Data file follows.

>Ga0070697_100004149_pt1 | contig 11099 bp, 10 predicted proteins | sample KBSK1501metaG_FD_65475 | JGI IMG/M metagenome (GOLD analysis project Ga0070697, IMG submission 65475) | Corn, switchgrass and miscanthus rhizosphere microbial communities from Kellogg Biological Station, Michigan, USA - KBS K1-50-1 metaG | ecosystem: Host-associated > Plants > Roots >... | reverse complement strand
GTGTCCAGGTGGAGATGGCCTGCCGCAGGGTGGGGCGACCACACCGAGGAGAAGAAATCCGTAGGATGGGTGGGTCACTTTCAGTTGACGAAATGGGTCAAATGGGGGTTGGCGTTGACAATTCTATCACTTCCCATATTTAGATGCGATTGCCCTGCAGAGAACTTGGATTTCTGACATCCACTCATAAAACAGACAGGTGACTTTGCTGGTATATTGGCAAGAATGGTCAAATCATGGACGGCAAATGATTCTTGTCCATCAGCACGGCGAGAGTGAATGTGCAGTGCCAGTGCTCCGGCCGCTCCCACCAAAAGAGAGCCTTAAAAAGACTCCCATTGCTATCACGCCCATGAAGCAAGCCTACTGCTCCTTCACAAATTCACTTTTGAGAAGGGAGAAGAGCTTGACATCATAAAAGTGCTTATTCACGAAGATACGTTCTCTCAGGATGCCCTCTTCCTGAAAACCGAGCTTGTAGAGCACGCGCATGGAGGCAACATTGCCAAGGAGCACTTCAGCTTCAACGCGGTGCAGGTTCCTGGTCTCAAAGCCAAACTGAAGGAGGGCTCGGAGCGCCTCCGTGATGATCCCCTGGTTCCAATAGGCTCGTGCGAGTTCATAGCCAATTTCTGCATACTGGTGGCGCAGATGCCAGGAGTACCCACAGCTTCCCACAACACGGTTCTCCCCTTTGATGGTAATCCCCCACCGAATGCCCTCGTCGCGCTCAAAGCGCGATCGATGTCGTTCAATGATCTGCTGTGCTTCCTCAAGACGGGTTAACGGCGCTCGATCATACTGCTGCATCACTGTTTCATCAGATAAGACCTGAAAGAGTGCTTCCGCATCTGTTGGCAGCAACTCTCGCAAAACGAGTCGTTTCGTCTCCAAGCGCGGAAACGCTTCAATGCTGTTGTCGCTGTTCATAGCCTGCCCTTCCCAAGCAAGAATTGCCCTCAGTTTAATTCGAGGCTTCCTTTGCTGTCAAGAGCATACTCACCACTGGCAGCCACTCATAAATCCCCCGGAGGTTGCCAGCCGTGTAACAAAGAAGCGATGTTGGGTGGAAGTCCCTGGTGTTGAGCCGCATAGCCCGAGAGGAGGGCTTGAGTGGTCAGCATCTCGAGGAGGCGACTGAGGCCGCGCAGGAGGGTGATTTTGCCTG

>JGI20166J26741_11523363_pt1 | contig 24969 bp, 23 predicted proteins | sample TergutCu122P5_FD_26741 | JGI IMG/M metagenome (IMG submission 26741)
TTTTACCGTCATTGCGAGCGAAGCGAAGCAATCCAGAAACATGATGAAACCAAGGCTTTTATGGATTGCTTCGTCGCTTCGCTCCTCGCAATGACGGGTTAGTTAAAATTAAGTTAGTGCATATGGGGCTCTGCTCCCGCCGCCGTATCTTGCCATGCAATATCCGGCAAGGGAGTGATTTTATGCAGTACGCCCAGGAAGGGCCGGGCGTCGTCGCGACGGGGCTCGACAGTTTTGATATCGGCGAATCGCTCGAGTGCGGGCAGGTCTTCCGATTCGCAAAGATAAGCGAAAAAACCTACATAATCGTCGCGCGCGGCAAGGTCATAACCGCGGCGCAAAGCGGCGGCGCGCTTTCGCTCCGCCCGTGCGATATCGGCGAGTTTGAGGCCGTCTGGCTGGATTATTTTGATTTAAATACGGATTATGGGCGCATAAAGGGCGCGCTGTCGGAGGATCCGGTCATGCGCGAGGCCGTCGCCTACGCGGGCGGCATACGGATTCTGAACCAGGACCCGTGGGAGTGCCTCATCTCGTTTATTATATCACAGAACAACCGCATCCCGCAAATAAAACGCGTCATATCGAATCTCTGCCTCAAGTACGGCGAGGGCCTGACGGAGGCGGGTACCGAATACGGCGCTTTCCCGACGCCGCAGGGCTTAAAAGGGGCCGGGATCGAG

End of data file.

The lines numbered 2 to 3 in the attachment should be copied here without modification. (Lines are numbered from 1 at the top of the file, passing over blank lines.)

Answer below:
GTGTCCAGGTGGAGATGGCCTGCCGCAGGGTGGGGCGACCACACCGAGGAGAAGAAATCCGTAGGATGGGTGGGTCACTTTCAGTTGACGAAATGGGTCAAATGGGGGTTGGCGTTGACAATTCTATCACTTCCCATATTTAGATGCGATTGCCCTGCAGAGAACTTGGATTTCTGACATCCACTCATAAAACAGACAGGTGACTTTGCTGGTATATTGGCAAGAATGGTCAAATCATGGACGGCAAATGATTCTTGTCCATCAGCACGGCGAGAGTGAATGTGCAGTGCCAGTGCTCCGGCCGCTCCCACCAAAAGAGAGCCTTAAAAAGACTCCCATTGCTATCACGCCCATGAAGCAAGCCTACTGCTCCTTCACAAATTCACTTTTGAGAAGGGAGAAGAGCTTGACATCATAAAAGTGCTTATTCACGAAGATACGTTCTCTCAGGATGCCCTCTTCCTGAAAACCGAGCTTGTAGAGCACGCGCATGGAGGCAACATTGCCAAGGAGCACTTCAGCTTCAACGCGGTGCAGGTTCCTGGTCTCAAAGCCAAACTGAAGGAGGGCTCGGAGCGCCTCCGTGATGATCCCCTGGTTCCAATAGGCTCGTGCGAGTTCATAGCCAATTTCTGCATACTGGTGGCGCAGATGCCAGGAGTACCCACAGCTTCCCACAACACGGTTCTCCCCTTTGATGGTAATCCCCCACCGAATGCCCTCGTCGCGCTCAAAGCGCGATCGATGTCGTTCAATGATCTGCTGTGCTTCCTCAAGACGGGTTAACGGCGCTCGATCATACTGCTGCATCACTGTTTCATCAGATAAGACCTGAAAGAGTGCTTCCGCATCTGTTGGCAGCAACTCTCGCAAAACGAGTCGTTTCGTCTCCAAGCGCGGAAACGCTTCAATGCTGTTGTCGCTGTTCATAGCCTGCCCTTCCCAAGCAAGAATTGCCCTCAGTTTAATTCGAGGCTTCCTTTGCTGTCAAGAGCATACTCACCACTGGCAGCCACTCATAAATCCCCCGGAGGTTGCCAGCCGTGTAACAAAGAAGCGATGTTGGGTGGAAGTCCCTGGTGTTGAGCCGCATAGCCCGAGAGGAGGGCTTGAGTGGTCAGCATCTCGAGGAGGCGACTGAGGCCGCGCAGGAGGGTGATTTTGCCTG

>JGI20166J26741_11523363_pt1 | contig 24969 bp, 23 predicted proteins | sample TergutCu122P5_FD_26741 | JGI IMG/M metagenome (IMG submission 26741)